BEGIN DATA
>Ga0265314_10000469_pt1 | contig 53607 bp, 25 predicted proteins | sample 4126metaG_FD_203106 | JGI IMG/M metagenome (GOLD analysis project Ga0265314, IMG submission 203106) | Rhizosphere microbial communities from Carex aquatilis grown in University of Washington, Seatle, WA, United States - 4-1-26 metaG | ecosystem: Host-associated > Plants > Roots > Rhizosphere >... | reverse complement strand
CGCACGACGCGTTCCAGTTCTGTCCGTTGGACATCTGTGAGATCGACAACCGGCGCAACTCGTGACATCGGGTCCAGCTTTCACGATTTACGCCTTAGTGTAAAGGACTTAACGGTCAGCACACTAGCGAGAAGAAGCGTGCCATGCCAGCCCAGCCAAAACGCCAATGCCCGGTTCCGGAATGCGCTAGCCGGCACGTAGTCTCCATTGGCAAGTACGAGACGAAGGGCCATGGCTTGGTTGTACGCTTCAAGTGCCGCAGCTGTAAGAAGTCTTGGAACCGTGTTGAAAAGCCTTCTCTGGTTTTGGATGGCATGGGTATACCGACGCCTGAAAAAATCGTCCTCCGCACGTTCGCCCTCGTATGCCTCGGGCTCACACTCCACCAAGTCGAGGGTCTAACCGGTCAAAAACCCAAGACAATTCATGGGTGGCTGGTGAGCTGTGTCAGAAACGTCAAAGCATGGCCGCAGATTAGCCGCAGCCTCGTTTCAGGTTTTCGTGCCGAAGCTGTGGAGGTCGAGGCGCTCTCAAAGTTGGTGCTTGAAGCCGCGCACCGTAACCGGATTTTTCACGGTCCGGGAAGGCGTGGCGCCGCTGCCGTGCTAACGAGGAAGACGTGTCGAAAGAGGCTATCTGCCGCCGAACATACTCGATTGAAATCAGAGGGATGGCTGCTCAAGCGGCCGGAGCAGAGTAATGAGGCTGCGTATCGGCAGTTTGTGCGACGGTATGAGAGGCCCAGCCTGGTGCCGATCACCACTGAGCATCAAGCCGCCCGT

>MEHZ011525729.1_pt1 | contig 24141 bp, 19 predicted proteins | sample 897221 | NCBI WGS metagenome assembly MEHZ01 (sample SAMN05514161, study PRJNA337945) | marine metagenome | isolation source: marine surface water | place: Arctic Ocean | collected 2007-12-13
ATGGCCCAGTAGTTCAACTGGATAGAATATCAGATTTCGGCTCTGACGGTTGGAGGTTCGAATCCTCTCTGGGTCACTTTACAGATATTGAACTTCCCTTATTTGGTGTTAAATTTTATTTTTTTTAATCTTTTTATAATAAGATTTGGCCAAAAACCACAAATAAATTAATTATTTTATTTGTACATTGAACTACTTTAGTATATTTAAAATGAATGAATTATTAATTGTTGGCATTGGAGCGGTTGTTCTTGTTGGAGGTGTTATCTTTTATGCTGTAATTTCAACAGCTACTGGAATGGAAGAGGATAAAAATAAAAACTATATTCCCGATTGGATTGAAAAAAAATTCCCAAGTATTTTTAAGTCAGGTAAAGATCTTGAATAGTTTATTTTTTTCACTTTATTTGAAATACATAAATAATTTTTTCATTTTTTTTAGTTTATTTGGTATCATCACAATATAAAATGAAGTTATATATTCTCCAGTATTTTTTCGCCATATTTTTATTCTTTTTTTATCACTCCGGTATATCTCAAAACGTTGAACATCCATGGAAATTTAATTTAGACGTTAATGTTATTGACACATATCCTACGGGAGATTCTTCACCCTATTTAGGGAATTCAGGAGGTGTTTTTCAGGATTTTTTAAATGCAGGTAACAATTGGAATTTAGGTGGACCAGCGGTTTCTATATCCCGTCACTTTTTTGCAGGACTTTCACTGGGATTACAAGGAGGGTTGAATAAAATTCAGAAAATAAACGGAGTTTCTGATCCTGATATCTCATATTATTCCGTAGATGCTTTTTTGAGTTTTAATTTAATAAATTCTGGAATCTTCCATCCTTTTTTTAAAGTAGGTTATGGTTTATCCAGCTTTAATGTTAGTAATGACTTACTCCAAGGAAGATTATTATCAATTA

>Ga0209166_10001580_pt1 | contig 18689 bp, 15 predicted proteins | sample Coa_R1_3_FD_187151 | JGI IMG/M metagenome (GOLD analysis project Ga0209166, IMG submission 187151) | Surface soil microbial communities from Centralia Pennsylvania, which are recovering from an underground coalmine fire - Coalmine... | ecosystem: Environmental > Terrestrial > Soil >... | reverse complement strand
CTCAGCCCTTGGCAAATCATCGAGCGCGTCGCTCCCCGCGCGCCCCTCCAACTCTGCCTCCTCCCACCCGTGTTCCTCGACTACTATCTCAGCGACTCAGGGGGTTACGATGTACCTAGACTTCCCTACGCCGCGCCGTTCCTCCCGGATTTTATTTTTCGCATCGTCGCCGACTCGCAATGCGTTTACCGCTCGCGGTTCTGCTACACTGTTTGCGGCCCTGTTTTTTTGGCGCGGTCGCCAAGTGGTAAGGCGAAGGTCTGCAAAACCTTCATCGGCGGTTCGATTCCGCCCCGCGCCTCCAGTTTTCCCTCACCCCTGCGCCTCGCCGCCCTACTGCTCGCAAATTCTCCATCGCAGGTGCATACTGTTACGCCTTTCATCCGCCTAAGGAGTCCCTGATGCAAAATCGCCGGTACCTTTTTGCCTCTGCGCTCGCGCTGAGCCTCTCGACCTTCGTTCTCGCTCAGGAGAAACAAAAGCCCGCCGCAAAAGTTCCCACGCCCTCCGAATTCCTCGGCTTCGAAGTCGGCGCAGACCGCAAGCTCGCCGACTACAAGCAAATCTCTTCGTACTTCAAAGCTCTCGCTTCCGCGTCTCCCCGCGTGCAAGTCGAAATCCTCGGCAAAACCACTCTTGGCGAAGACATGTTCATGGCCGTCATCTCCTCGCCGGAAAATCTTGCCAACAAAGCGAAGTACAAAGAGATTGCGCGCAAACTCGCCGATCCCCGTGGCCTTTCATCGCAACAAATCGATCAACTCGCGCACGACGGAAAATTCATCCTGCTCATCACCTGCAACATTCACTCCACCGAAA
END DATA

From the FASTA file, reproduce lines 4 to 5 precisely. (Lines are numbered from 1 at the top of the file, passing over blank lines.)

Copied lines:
ATGGCCCAGTAGTTCAACTGGATAGAATATCAGATTTCGGCTCTGACGGTTGGAGGTTCGAATCCTCTCTGGGTCACTTTACAGATATTGAACTTCCCTTATTTGGTGTTAAATTTTATTTTTTTTAATCTTTTTATAATAAGATTTGGCCAAAAACCACAAATAAATTAATTATTTTATTTGTACATTGAACTACTTTAGTATATTTAAAATGAATGAATTATTAATTGTTGGCATTGGAGCGGTTGTTCTTGTTGGAGGTGTTATCTTTTATGCTGTAATTTCAACAGCTACTGGAATGGAAGAGGATAAAAATAAAAACTATATTCCCGATTGGATTGAAAAAAAATTCCCAAGTATTTTTAAGTCAGGTAAAGATCTTGAATAGTTTATTTTTTTCACTTTATTTGAAATACATAAATAATTTTTTCATTTTTTTTAGTTTATTTGGTATCATCACAATATAAAATGAAGTTATATATTCTCCAGTATTTTTTCGCCATATTTTTATTCTTTTTTTATCACTCCGGTATATCTCAAAACGTTGAACATCCATGGAAATTTAATTTAGACGTTAATGTTATTGACACATATCCTACGGGAGATTCTTCACCCTATTTAGGGAATTCAGGAGGTGTTTTTCAGGATTTTTTAAATGCAGGTAACAATTGGAATTTAGGTGGACCAGCGGTTTCTATATCCCGTCACTTTTTTGCAGGACTTTCACTGGGATTACAAGGAGGGTTGAATAAAATTCAGAAAATAAACGGAGTTTCTGATCCTGATATCTCATATTATTCCGTAGATGCTTTTTTGAGTTTTAATTTAATAAATTCTGGAATCTTCCATCCTTTTTTTAAAGTAGGTTATGGTTTATCCAGCTTTAATGTTAGTAATGACTTACTCCAAGGAAGATTATTATCAATTA

>Ga0209166_10001580_pt1 | contig 18689 bp, 15 predicted proteins | sample Coa_R1_3_FD_187151 | JGI IMG/M metagenome (GOLD analysis project Ga0209166, IMG submission 187151) | Surface soil microbial communities from Centralia Pennsylvania, which are recovering from an underground coalmine fire - Coalmine... | ecosystem: Environmental > Terrestrial > Soil >... | reverse complement strand